Thaba Bosiu, 24km from Lesotho’s capital of Maseru, is a national monument for its historical significance as the birthplace of the Basotho people. At the foot of the mountain is a place no visitor to the tiny landlocked country should miss. Find out why to visit Thaba Bosiu Cultural Village in Lesotho.
Centrepiece of the Thaba Bosiu Cultural Village is a monument to Moshoeshoe I, a larger-than-life statue that looks out over the whole village, its circular landscaping and paths, its museum, traditional village, amphitheatre and chalets. From the entrance, you approach the monument along a cement path inset with bare footprints so you feel as if you’re symbolically walking in Moshoeshoe’s footsteps.
We walked around the traditional village in the company of guide Edgar Moiloa Rantaoleng. He pointed out two styles of Basotho huts, one where the thatch goes all the way to the ground and another with stone walls and thatch roof. The Basotho learnt the second style in 1839 from David Webber, a deserter from the 72nd Seaforth Highlanders, who sought refuge at Thaba Bosiu. ‘Moshoeshoe said you must teach us something or you can’t stay here,’ Edgar smiled.
Another section of the traditional village showed the different styles of homes of the 19th century, for instance Zulu huts (some Zulu people were absorbed by the Basotho when fleeing from Dingane) or the corbelled stone huts of the Bushmen. Each had an info panel about the clan’s totem. For instance, the totem of Moshoeshoe’s clan, the Bakuena, was the crocodile, while the elephant was the totem of the Batloung, the vulture of the Bakhatla and the lion of the Bataung.
If you’re keen on history, a visit to the museum is a must. There isn’t much in the way of artefacts, but the info panels about the history, culture and customs of the Basotho will keep you fascinated for at least an hour or two. There’s an entrance fee (R60 or 60 Maloti in November 2018) even for those staying in the chalets.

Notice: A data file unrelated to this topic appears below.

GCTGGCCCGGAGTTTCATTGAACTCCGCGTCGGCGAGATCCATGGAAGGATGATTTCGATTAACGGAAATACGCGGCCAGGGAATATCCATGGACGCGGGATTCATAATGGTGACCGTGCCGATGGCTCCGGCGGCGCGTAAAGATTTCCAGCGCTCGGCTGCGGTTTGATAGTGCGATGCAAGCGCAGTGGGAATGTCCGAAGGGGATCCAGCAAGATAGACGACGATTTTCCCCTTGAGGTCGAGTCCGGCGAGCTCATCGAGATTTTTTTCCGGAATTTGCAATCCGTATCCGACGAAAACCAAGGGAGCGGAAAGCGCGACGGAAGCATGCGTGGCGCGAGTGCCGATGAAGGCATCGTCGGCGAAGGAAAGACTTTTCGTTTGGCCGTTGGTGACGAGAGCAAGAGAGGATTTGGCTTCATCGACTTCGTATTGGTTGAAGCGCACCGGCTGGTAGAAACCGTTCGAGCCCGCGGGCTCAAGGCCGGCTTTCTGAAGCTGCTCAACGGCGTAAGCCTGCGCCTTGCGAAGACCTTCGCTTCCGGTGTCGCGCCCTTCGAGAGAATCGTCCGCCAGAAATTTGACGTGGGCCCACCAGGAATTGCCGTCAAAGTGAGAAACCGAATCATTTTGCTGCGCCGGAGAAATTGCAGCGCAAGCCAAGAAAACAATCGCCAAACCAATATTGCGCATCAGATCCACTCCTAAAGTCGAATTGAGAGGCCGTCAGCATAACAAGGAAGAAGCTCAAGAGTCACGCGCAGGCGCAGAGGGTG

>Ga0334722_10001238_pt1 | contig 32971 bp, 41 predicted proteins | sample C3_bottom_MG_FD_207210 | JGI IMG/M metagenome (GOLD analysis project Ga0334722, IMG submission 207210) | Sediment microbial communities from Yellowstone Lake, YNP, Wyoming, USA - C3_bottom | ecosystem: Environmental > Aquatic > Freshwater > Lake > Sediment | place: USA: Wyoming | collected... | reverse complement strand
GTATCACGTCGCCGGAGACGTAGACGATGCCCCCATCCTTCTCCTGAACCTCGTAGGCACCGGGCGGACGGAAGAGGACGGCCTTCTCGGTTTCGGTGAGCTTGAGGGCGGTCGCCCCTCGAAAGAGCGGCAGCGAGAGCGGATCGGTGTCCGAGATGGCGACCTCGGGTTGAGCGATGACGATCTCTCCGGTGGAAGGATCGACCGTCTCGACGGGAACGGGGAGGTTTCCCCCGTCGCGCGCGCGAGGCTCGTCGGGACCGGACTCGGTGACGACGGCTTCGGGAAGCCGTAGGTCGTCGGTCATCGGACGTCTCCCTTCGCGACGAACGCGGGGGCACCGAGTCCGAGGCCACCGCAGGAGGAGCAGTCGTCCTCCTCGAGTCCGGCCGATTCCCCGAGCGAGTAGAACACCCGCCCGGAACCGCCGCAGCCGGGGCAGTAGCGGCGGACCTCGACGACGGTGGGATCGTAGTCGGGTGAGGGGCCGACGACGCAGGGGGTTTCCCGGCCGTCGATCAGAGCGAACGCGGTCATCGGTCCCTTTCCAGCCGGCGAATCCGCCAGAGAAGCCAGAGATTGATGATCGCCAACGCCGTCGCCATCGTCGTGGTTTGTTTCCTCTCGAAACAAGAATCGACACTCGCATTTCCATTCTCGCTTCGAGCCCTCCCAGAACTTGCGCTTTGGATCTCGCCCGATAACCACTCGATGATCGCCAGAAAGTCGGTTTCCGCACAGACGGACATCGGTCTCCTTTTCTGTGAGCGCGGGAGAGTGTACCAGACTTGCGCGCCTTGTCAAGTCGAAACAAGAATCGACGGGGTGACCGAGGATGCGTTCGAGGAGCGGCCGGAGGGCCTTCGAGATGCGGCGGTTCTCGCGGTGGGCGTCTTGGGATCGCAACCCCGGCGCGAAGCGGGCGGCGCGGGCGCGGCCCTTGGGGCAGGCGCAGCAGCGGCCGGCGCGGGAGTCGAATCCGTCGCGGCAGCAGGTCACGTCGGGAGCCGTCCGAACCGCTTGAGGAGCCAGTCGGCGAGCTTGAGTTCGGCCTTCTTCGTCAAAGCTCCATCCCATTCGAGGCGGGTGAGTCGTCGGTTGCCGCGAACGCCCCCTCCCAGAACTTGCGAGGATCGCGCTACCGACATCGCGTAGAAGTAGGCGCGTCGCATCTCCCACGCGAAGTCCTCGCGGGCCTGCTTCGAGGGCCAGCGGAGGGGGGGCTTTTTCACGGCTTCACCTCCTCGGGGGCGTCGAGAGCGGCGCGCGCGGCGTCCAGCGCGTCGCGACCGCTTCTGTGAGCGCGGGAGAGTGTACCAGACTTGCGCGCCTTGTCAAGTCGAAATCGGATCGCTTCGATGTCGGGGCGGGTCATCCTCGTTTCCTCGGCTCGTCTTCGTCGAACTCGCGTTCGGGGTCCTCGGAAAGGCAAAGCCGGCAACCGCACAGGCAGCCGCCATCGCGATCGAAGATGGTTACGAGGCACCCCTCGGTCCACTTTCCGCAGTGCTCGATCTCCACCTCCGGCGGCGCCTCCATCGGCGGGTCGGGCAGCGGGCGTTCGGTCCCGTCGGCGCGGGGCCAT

The word Difaqane (also known as the Lifaqane or Mfecane) means ‘time of troubles’. Between 1815 and 1840, tens of thousands of people in Southern Africa died in wars or from drought and hunger, while many were displaced from their lands. Yet from when Moshoeshoe settled his people at Thaba Bosiu in 1824 until when he died in 1870 not a single attempt to capture the mountain succeeded, including attacks by Mzilikazi, the Koranna, the Griquas and the Boers from the neighbouring Orange Free State.
Perhaps one of Moshoeshoe’s most intriguing practices – certainly unusual for the times – was allowing young men of poor families to be treated as junior kinsmen by wealthier families. They were given cattle so they could pay the bride-price, use the cows to plough their fields and get milk to feed their families.
He even forgave them, saying, ‘You are the graves of my ancestors, you belong among us,’ before giving them a cow and a plot of land to build a house, effectively incorporating them into the Basotho nation. What a visionary leader he was, with his strategy of nation building, of gathering rather than destroying.
Don’t miss the interesting section on Basotho blankets and their history. There’s also some info on their unique designs, like the Kharetsa named after the spiral aloe (Lesotho’s national plant) or Victoria England, designed exclusively for kings, chiefs and their wives.
After our visit to the museum we stopped at the 800-seater amphitheatre for some singing and dancing. There are shows at 11:00 and 14:00 but I suggest you confirm with reception that you’re interested so they can assemble a group to perform.
Towering above it all is Thaba Bosiu, the mountain where Moshoeshoe created his fortress. It’s so historically and culturally important that it’s even on UNESCO’s tentative World Heritage list. Leave the Thaba Bosiu Cultural Village and turn left towards the Visitor Centre about 50m away on the left of the tar road. Here you can arrange a guide for a two-hour hike on the mountain to enjoy the views from the top and see some royal graves. Moshoeshoe and all but one of the Basotho kings are buried here. Be respectful and don’t venture where your guide says you’re not allowed.
As you come out of the Visitor Centre, turn left again instead of right back towards the Cultural Village. A little further down this road you’ll see Qiloane koppie on your right. If it looks familiar, that’s because it’s said to have been the inspiration for the conical Basotho hat. It even has the knobble on the top like the traditional hat.
To make the most of your visit to the area and all it has to offer, stay over in the Thaba Bosiu Cultural Village accommodation. There are about 40 really nice chalets with thatch roofs in Basotho style. Even the light fittings have Basotho panache, being shaped like the traditional conical hat.
Our open-plan chalet had a bed, a small table and chairs, TV, two armchairs and a kitchen with sink, fridge and stove. Note, though, that the rules say no preparing of food in the rooms, so it’s not self-catering and doesn’t come equipped for it. There is a restaurant on the property; you get a voucher for breakfast but have to pay extra for any lunches or dinners.
Like it? Pin this image!
Semonkong Lodge: how to fall in love with Lesotho
Maliba Lodge: a romantic and honeymoon getaway
3 Lesotho passes you have to drive, including Sani Pass
Copyright © Roxanne Reid - No words or photographs on this site may be used without permission from roxannereid.co.za